Others Considered: San Diego's Yonder Alonso and San Francisco's Brandon Belt.
Back on April 17, in the bottom of the eighth inning of a tie game between the Cubs and Marlins, Darwin Barney muffed a ground ball hit by Jose Reyes.
Since then, Barney has played more than 1,000 innings of error-free baseball, breaking Ryne Sandberg's 22-year-old franchise record of 90 consecutive games without an error on August 5 and then set a new National League mark on August 30, breaking David Eckstein's record of 123 games that he set as a member of the Padres in 2010.
Barney's 12.4 UZR, 18.1 UZR/150 (per FanGraphs) and .998 fielding percentage not only leads the National League by a wide margin, but they're tops in all of baseball.
The voting shouldn't be close as Barney is the runaway choice for the honor.
Others Considered: Arizona's Aaron Hill and Cincinnati's Brandon Phillips.
A winner in 2007 and 2008, the Mets' David Wright will add another Gold Glove Award to his collection when the voting is over in 2012.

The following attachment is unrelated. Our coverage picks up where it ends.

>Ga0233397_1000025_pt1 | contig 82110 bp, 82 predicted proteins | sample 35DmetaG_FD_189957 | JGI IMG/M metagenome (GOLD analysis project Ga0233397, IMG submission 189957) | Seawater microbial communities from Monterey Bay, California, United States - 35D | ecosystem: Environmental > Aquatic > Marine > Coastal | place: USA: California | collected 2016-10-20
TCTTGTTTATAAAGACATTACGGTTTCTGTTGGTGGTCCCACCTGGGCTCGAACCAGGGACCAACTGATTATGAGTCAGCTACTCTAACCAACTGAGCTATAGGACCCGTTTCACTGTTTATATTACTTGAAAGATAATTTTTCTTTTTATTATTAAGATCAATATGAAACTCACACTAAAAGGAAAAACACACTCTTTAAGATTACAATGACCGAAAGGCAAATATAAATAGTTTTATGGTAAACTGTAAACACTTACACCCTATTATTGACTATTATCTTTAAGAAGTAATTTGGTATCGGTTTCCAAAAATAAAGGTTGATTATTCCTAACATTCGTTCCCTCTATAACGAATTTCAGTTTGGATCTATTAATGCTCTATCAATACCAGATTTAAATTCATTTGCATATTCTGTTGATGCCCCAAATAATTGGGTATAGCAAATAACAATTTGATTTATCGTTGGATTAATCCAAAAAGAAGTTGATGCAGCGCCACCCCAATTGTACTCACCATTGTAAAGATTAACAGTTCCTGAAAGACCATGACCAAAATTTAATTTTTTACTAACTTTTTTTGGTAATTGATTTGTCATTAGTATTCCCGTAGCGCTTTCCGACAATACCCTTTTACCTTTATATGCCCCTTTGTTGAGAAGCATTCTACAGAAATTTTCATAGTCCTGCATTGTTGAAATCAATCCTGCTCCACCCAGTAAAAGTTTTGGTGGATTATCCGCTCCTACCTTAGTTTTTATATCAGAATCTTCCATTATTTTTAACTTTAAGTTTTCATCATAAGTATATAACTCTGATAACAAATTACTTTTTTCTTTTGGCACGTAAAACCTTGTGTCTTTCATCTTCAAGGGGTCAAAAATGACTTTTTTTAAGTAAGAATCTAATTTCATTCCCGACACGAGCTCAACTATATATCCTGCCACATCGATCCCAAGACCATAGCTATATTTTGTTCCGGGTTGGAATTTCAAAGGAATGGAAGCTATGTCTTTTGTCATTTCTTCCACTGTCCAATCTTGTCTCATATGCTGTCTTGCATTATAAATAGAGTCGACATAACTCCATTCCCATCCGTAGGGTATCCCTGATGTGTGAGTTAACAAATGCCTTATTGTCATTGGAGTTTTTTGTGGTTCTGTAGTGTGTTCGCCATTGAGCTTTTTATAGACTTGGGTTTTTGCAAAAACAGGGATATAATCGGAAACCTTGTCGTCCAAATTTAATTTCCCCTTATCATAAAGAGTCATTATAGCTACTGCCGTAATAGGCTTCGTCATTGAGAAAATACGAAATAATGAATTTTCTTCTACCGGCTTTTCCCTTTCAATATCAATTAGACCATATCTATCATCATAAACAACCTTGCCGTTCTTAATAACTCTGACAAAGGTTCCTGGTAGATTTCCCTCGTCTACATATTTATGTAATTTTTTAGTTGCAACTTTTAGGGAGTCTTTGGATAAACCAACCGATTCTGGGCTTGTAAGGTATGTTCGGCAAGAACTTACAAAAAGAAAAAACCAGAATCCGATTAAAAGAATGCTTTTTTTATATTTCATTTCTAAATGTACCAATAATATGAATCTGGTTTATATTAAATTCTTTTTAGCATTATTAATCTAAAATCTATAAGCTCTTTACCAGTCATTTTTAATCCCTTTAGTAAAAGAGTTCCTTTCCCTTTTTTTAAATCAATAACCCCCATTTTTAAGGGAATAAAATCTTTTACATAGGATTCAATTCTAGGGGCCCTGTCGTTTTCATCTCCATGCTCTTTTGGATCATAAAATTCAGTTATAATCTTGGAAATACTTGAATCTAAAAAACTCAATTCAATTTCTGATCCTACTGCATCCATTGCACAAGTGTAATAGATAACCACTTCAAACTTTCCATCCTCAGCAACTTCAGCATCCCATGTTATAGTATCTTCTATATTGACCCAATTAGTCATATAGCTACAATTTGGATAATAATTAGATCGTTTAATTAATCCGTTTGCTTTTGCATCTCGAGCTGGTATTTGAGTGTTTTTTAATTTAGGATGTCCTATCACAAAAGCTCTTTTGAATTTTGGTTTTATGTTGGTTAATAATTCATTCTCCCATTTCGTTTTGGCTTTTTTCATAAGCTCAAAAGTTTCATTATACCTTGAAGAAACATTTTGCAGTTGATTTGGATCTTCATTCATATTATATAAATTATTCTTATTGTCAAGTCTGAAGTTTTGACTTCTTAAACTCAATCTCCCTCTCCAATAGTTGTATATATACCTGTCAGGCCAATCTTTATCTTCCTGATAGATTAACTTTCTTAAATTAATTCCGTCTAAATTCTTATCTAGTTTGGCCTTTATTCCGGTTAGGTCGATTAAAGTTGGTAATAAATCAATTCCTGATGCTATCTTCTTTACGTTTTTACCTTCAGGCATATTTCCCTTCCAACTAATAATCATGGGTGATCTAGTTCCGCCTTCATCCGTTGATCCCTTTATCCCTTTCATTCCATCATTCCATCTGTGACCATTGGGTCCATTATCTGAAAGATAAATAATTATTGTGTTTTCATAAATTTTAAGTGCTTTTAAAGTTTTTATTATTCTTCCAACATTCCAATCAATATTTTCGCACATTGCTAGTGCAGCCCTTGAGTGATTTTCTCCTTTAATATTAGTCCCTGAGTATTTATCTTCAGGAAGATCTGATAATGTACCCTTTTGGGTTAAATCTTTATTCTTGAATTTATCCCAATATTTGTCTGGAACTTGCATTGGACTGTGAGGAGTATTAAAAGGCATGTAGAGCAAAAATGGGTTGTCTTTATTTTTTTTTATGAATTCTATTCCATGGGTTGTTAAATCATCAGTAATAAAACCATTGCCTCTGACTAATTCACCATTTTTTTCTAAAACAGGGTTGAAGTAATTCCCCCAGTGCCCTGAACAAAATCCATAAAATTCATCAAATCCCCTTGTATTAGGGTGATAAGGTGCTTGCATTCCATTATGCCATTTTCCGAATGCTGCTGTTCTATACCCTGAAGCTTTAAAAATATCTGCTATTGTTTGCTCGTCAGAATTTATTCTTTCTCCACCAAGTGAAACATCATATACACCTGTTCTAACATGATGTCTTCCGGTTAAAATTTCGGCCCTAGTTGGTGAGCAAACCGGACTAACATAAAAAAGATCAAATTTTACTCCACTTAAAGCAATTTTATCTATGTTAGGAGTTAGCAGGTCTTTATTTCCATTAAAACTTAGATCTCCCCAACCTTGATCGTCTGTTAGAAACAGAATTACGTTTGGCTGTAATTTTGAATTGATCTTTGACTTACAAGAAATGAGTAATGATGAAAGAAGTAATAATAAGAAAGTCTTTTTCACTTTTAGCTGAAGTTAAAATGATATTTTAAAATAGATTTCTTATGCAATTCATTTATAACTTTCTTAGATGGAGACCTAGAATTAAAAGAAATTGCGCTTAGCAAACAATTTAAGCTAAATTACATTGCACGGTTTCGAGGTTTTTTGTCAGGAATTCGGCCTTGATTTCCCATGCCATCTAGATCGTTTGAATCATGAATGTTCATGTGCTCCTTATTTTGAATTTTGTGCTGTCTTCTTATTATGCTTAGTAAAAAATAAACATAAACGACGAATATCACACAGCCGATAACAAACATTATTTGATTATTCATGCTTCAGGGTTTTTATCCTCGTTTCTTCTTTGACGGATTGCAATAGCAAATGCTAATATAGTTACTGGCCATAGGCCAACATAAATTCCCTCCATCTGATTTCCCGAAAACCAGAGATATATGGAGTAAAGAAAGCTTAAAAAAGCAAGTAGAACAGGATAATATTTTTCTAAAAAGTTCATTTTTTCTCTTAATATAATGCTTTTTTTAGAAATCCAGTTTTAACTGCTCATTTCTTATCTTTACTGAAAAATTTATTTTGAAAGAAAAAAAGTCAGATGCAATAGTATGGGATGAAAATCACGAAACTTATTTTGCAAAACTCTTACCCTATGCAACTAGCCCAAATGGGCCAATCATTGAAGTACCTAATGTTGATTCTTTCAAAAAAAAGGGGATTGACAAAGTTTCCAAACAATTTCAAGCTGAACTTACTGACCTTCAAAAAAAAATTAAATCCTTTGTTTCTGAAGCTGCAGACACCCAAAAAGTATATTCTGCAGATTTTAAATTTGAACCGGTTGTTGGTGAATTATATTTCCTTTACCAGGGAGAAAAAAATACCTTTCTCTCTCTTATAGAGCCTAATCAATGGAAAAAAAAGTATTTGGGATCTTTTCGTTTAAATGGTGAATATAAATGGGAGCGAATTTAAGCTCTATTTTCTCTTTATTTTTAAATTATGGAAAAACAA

Wright's .970 fielding percentage and 10 errors on the season rank third among qualified National League third basemen, so it's understandable that you might be scratching your head on this choice.
But he has a commanding 13-to-4 lead over the Brewers' Aramis Ramirez in DRS and both his 10.2 UZR and 13.4 UZR/150 are higher than Ramirez' marks as well.
Others Considered: San Diego's Chase Headley and Milwaukee's Aramis Ramirez.
The Pirates' Clint Barmes deserves the award, but the Gold Glove will go to the Phillies' Jimmy Rollins, who won three in a row from 2007 through 2009.
Rollins leads National League shortstops with a .979 fielding percentage and his 11 errors on the season are the fewest among those who qualify for the award.
But it's Barmes who leads all National League shortstops in DSR, UZR and UZR/150, according to FanGraphs, with Rollins lagging behind multiple players in each category.
Nevertheless, Rollins is the "name" among National League shortstops, and he'll wind up with the fourth Gold Glove Award of his career.
Others Considered: Pittsburgh's Clint Barmes, Cincinnati's Zack Cozart and San Francisco's Brandon Crawford.